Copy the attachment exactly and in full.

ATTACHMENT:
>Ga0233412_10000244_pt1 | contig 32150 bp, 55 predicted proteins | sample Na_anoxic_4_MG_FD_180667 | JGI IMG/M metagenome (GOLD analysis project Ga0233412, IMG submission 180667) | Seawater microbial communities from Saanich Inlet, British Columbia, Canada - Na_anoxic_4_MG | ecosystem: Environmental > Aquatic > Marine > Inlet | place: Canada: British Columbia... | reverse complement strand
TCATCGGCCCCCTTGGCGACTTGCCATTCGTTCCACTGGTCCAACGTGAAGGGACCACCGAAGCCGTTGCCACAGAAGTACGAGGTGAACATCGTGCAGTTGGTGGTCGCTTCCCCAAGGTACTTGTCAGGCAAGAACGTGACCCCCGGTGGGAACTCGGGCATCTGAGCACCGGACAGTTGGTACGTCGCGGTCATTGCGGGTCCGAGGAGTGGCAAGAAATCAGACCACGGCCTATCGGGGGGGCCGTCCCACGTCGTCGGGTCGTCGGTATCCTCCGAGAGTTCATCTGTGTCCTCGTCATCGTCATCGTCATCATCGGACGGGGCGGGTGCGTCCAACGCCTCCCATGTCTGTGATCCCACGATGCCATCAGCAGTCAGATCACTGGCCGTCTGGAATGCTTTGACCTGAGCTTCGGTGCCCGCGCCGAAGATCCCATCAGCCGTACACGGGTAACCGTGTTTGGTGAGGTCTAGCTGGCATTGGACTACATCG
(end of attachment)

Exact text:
>Ga0233412_10000244_pt1 | contig 32150 bp, 55 predicted proteins | sample Na_anoxic_4_MG_FD_180667 | JGI IMG/M metagenome (GOLD analysis project Ga0233412, IMG submission 180667) | Seawater microbial communities from Saanich Inlet, British Columbia, Canada - Na_anoxic_4_MG | ecosystem: Environmental > Aquatic > Marine > Inlet | place: Canada: British Columbia... | reverse complement strand
TCATCGGCCCCCTTGGCGACTTGCCATTCGTTCCACTGGTCCAACGTGAAGGGACCACCGAAGCCGTTGCCACAGAAGTACGAGGTGAACATCGTGCAGTTGGTGGTCGCTTCCCCAAGGTACTTGTCAGGCAAGAACGTGACCCCCGGTGGGAACTCGGGCATCTGAGCACCGGACAGTTGGTACGTCGCGGTCATTGCGGGTCCGAGGAGTGGCAAGAAATCAGACCACGGCCTATCGGGGGGGCCGTCCCACGTCGTCGGGTCGTCGGTATCCTCCGAGAGTTCATCTGTGTCCTCGTCATCGTCATCGTCATCATCGGACGGGGCGGGTGCGTCCAACGCCTCCCATGTCTGTGATCCCACGATGCCATCAGCAGTCAGATCACTGGCCGTCTGGAATGCTTTGACCTGAGCTTCGGTGCCCGCGCCGAAGATCCCATCAGCCGTACACGGGTAACCGTGTTTGGTGAGGTCTAGCTGGCATTGGACTACATCG